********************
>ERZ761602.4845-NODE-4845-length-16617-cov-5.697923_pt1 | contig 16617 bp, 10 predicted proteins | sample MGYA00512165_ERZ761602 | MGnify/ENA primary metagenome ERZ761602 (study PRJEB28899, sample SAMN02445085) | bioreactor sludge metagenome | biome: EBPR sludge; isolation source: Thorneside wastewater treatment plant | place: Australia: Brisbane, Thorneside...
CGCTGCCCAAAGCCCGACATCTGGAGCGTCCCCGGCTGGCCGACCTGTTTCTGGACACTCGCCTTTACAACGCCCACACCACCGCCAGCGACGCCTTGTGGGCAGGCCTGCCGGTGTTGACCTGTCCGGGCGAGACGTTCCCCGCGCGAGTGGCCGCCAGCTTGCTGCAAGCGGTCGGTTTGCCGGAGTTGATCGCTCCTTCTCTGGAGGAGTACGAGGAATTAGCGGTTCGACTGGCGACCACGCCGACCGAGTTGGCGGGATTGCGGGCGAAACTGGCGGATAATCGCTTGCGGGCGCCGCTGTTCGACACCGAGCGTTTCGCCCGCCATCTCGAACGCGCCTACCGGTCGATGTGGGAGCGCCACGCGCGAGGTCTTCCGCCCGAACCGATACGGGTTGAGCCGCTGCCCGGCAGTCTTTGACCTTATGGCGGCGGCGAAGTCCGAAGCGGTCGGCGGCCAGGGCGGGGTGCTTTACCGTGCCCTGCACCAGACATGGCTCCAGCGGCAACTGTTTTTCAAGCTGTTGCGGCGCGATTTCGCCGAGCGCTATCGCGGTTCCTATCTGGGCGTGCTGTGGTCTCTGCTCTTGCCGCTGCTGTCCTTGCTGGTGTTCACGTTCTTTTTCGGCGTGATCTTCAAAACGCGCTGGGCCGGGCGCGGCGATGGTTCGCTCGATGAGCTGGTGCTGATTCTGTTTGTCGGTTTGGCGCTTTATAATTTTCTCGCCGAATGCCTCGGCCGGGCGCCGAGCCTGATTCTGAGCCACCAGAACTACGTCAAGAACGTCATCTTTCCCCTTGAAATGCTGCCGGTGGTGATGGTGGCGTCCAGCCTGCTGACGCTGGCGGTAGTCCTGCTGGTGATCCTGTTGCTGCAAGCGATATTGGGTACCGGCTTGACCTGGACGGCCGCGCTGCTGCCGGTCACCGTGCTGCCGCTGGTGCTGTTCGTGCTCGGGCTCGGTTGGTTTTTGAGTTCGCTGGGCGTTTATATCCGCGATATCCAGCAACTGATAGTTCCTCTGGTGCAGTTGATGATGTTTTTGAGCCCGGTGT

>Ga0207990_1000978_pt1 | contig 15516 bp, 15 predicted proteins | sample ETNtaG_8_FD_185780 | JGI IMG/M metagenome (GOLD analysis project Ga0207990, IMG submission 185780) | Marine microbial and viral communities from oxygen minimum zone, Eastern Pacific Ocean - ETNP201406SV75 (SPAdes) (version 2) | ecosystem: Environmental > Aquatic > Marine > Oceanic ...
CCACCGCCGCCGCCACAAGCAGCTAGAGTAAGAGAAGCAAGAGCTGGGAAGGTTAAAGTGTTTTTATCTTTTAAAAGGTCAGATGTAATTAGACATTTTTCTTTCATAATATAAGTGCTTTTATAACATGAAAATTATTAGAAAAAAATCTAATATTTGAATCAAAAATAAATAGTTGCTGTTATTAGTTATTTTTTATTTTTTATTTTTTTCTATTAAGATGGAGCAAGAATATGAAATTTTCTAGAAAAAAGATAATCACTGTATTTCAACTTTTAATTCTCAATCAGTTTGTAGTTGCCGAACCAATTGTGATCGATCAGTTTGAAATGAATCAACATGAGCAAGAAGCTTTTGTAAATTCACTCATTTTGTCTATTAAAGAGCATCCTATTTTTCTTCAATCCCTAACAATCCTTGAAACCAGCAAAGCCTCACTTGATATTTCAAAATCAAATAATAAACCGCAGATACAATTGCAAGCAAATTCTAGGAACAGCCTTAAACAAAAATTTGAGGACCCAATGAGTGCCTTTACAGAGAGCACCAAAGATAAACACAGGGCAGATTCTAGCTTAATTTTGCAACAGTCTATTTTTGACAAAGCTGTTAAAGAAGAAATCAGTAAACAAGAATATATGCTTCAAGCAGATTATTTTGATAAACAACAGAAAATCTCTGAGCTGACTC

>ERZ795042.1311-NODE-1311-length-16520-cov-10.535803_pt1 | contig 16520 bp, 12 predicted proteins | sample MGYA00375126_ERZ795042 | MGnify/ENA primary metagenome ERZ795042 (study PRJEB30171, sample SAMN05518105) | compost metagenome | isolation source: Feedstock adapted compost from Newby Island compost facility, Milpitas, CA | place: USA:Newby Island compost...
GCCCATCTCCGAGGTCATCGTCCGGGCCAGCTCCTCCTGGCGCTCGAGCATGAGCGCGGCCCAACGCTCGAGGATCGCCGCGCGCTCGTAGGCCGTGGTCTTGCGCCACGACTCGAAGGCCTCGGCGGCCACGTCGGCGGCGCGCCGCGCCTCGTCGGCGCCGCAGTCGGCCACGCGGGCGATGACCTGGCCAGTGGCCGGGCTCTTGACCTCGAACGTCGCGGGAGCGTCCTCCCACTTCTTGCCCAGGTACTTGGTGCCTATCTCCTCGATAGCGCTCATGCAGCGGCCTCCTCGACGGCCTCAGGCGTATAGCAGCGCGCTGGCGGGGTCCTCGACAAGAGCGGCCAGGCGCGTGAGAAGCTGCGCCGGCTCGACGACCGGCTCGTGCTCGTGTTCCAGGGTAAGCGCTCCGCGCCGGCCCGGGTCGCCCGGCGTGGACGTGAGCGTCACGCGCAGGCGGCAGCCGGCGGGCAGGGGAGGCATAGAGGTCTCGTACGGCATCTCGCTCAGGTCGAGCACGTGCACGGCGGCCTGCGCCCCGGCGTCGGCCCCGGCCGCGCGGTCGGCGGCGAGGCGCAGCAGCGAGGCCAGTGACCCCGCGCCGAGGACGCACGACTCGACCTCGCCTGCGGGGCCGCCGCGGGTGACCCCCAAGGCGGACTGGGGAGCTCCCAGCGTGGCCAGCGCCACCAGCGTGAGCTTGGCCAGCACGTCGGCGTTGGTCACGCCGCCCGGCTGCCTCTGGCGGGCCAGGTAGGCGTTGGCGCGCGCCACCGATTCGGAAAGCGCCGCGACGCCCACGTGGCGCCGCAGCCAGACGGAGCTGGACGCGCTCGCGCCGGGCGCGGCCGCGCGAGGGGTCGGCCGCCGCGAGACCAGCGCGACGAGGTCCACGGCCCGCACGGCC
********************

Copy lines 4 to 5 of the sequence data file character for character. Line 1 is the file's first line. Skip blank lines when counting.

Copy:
CCACCGCCGCCGCCACAAGCAGCTAGAGTAAGAGAAGCAAGAGCTGGGAAGGTTAAAGTGTTTTTATCTTTTAAAAGGTCAGATGTAATTAGACATTTTTCTTTCATAATATAAGTGCTTTTATAACATGAAAATTATTAGAAAAAAATCTAATATTTGAATCAAAAATAAATAGTTGCTGTTATTAGTTATTTTTTATTTTTTATTTTTTTCTATTAAGATGGAGCAAGAATATGAAATTTTCTAGAAAAAAGATAATCACTGTATTTCAACTTTTAATTCTCAATCAGTTTGTAGTTGCCGAACCAATTGTGATCGATCAGTTTGAAATGAATCAACATGAGCAAGAAGCTTTTGTAAATTCACTCATTTTGTCTATTAAAGAGCATCCTATTTTTCTTCAATCCCTAACAATCCTTGAAACCAGCAAAGCCTCACTTGATATTTCAAAATCAAATAATAAACCGCAGATACAATTGCAAGCAAATTCTAGGAACAGCCTTAAACAAAAATTTGAGGACCCAATGAGTGCCTTTACAGAGAGCACCAAAGATAAACACAGGGCAGATTCTAGCTTAATTTTGCAACAGTCTATTTTTGACAAAGCTGTTAAAGAAGAAATCAGTAAACAAGAATATATGCTTCAAGCAGATTATTTTGATAAACAACAGAAAATCTCTGAGCTGACTC

>ERZ795042.1311-NODE-1311-length-16520-cov-10.535803_pt1 | contig 16520 bp, 12 predicted proteins | sample MGYA00375126_ERZ795042 | MGnify/ENA primary metagenome ERZ795042 (study PRJEB30171, sample SAMN05518105) | compost metagenome | isolation source: Feedstock adapted compost from Newby Island compost facility, Milpitas, CA | place: USA:Newby Island compost...